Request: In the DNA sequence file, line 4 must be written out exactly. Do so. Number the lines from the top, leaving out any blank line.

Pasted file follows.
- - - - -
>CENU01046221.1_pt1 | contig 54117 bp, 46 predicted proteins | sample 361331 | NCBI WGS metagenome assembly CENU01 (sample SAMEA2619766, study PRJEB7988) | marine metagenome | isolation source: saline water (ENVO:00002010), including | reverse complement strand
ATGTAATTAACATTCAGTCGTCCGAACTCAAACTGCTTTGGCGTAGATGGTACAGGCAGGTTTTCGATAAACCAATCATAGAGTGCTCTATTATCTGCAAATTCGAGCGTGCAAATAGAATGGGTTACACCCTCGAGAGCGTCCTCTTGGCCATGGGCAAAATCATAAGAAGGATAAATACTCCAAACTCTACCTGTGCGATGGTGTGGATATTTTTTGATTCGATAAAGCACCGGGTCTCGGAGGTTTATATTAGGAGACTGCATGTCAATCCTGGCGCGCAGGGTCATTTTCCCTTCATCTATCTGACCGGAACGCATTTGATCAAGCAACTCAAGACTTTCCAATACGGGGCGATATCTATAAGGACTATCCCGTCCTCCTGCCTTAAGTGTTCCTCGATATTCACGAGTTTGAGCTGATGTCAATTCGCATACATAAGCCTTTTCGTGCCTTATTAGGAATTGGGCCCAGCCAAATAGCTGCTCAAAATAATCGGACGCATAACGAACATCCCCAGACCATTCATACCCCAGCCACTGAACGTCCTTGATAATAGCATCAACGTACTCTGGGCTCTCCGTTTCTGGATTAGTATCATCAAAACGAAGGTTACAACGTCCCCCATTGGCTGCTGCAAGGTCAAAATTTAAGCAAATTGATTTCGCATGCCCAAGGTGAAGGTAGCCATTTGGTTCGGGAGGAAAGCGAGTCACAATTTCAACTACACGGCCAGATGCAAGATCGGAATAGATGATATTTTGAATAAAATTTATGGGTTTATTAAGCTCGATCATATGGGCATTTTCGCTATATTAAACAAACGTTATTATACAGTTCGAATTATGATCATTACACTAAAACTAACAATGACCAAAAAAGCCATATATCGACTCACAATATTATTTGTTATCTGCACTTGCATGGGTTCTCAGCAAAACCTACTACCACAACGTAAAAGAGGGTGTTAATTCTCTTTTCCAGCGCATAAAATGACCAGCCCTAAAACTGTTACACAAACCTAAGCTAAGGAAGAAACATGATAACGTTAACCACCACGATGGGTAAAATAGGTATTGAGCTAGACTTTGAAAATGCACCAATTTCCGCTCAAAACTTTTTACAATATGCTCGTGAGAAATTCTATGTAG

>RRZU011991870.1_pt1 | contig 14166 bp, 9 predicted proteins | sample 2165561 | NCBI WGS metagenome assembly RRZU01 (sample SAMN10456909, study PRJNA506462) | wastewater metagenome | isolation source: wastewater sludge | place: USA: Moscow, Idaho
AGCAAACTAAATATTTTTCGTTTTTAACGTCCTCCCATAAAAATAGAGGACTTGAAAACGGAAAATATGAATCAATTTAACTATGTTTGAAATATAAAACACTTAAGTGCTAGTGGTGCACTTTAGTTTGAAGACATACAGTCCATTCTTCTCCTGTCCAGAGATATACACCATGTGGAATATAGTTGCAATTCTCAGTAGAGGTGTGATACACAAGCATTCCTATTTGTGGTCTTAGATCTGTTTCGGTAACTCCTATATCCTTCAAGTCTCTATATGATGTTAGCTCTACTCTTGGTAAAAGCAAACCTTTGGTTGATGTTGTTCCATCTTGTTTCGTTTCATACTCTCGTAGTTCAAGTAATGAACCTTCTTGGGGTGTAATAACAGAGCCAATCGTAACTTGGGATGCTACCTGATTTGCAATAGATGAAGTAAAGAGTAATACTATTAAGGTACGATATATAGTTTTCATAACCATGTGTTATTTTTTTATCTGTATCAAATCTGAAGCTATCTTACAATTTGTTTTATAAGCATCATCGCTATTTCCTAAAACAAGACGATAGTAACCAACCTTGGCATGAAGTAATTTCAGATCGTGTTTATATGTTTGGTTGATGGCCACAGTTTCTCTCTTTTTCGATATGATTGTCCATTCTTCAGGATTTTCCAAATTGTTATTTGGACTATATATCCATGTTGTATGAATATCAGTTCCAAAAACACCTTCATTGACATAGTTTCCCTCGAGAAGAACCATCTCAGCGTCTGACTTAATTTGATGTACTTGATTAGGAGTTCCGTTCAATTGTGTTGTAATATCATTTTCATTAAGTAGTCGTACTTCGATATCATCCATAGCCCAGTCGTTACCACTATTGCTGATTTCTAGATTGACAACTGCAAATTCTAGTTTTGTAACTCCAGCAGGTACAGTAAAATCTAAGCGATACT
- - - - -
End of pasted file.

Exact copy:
AGCAAACTAAATATTTTTCGTTTTTAACGTCCTCCCATAAAAATAGAGGACTTGAAAACGGAAAATATGAATCAATTTAACTATGTTTGAAATATAAAACACTTAAGTGCTAGTGGTGCACTTTAGTTTGAAGACATACAGTCCATTCTTCTCCTGTCCAGAGATATACACCATGTGGAATATAGTTGCAATTCTCAGTAGAGGTGTGATACACAAGCATTCCTATTTGTGGTCTTAGATCTGTTTCGGTAACTCCTATATCCTTCAAGTCTCTATATGATGTTAGCTCTACTCTTGGTAAAAGCAAACCTTTGGTTGATGTTGTTCCATCTTGTTTCGTTTCATACTCTCGTAGTTCAAGTAATGAACCTTCTTGGGGTGTAATAACAGAGCCAATCGTAACTTGGGATGCTACCTGATTTGCAATAGATGAAGTAAAGAGTAATACTATTAAGGTACGATATATAGTTTTCATAACCATGTGTTATTTTTTTATCTGTATCAAATCTGAAGCTATCTTACAATTTGTTTTATAAGCATCATCGCTATTTCCTAAAACAAGACGATAGTAACCAACCTTGGCATGAAGTAATTTCAGATCGTGTTTATATGTTTGGTTGATGGCCACAGTTTCTCTCTTTTTCGATATGATTGTCCATTCTTCAGGATTTTCCAAATTGTTATTTGGACTATATATCCATGTTGTATGAATATCAGTTCCAAAAACACCTTCATTGACATAGTTTCCCTCGAGAAGAACCATCTCAGCGTCTGACTTAATTTGATGTACTTGATTAGGAGTTCCGTTCAATTGTGTTGTAATATCATTTTCATTAAGTAGTCGTACTTCGATATCATCCATAGCCCAGTCGTTACCACTATTGCTGATTTCTAGATTGACAACTGCAAATTCTAGTTTTGTAACTCCAGCAGGTACAGTAAAATCTAAGCGATACT